Manoj Meena and Sibabrata Das, co-founders, Atomberg; Image: Mexy Xavier
Thangadh, Gujarat, December 2015
“10 lakh kaise maange tuney? (How dare you asked for Rs10 lakh),” the industrialist fumed. The tall man in his mid-40s was sitting bare-chested on a cushy red sofa. His frail personal assistant, standing close to him, started trembling in fear. “Aap shaanth ho jaiye (Please calm down),” he implored. Sibabrata Das looked clueless, so did his colleague Arindam Paul. Both had made an urgent trip to the industrial town of Tahangadh to deliver 500 fans through their fledgling fan startup Atomberg, and had requested for an advance payment of Rs10 lakh to deliver another 1,000 units. The duo was desperate. There was almost no money in the bank, salaries had been inordinately delayed and could not be pushed any further. Getting an advance payment was the only way to wriggle out of the crisis.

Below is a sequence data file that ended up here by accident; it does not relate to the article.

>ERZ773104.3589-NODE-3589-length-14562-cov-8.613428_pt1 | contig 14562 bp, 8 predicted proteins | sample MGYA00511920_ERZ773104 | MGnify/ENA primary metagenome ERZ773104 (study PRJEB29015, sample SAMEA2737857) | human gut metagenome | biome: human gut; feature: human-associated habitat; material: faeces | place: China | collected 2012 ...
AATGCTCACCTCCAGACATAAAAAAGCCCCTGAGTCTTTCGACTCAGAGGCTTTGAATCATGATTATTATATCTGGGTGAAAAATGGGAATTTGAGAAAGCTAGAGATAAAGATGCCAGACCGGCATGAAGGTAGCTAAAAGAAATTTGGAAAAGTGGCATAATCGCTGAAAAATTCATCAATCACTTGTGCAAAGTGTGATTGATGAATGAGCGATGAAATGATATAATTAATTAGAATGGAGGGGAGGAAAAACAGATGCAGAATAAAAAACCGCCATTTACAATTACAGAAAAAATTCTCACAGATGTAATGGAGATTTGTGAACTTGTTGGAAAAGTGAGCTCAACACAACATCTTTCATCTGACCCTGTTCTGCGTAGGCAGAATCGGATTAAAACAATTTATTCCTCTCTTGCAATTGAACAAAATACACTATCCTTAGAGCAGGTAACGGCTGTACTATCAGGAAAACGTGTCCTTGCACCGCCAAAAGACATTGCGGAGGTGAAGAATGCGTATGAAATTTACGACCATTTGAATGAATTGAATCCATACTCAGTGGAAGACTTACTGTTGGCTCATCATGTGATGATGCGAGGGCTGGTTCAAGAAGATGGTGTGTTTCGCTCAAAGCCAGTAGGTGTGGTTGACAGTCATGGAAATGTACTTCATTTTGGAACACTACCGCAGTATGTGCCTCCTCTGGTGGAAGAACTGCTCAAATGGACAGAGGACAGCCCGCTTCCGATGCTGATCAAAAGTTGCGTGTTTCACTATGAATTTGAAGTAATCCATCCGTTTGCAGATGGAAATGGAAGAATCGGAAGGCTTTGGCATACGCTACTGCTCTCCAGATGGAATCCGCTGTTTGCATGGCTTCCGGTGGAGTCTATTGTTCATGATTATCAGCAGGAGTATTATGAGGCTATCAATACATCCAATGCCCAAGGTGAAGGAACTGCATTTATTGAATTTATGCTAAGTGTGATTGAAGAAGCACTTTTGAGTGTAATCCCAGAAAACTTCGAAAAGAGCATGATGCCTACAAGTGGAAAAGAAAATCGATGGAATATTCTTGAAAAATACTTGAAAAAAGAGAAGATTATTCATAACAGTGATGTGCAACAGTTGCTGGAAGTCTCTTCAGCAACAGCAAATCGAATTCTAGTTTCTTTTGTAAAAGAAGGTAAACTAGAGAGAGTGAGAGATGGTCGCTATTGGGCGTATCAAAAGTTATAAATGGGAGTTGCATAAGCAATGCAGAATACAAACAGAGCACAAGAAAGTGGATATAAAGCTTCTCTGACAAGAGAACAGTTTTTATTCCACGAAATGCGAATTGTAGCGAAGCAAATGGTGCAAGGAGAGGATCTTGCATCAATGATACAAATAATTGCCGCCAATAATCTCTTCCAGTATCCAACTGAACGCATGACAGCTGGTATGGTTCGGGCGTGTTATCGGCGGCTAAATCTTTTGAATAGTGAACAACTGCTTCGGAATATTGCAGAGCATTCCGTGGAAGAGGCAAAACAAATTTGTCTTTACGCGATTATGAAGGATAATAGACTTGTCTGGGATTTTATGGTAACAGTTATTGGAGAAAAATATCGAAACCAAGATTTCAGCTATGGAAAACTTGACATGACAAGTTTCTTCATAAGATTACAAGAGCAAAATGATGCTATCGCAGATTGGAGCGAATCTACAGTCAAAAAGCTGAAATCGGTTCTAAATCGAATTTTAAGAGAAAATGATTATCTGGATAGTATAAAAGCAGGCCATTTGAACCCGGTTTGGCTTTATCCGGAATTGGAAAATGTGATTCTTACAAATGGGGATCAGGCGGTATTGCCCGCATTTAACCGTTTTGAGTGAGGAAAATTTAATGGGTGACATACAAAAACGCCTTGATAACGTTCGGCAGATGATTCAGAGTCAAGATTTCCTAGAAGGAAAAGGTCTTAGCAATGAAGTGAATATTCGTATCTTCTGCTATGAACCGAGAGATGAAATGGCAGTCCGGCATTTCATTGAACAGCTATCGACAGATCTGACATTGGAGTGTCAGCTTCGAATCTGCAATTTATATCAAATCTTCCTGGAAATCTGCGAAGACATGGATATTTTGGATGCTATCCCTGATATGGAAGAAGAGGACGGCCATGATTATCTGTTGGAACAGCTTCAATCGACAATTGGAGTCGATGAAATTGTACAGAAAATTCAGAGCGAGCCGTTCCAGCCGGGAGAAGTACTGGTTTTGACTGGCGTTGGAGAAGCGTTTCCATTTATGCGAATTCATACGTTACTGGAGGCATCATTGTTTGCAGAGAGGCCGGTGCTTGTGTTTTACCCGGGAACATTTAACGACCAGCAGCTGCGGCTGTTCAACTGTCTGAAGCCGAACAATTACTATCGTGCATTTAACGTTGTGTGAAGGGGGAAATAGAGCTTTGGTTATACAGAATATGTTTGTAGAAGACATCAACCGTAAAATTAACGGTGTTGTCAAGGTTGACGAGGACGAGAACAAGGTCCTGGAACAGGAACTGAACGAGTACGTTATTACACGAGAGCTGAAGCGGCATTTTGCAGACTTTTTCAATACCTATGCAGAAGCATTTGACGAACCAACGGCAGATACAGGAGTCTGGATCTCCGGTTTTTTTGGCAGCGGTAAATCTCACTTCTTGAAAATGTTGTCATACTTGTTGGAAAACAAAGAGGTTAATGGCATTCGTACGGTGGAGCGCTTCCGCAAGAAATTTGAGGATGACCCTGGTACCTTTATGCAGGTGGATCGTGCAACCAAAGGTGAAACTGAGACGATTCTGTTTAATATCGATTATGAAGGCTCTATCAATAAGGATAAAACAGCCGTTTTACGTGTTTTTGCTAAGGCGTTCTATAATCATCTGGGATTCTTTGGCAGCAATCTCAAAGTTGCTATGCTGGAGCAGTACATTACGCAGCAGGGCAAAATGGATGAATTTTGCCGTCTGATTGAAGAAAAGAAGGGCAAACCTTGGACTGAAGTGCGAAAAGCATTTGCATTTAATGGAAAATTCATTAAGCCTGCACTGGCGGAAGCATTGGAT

In Thangadh, though, the lads from Mumbai were staring at a much bigger—and potentially fatal—crisis. The industrialist, in an uncharitable tone, asked them to first deliver the shipment. “Paisa kuch mahine baad milega [you will get the money after a few months],” he said. Eventually, Das and Paul managed to get Rs7 lakh out of him.
For the young duo, the idea of coming to Gujarat to collect payment was certainly outrageous. But going back empty-handed was not an option, as funding of Rs1 crore from the promoter family of specialty chemicals manufacturer Aarti Industries in July 2015 was about to get exhausted. And much like the speed of the fans they were manufacturing, money had evaporated at a fast clip. “We had zero idea about mass manufacturing,” recalls Das, who joined Atomberg as co-founder in 2013. A year ago, his IIT Bombay senior Manoj Meena had started Atomberg as a technology consulting business.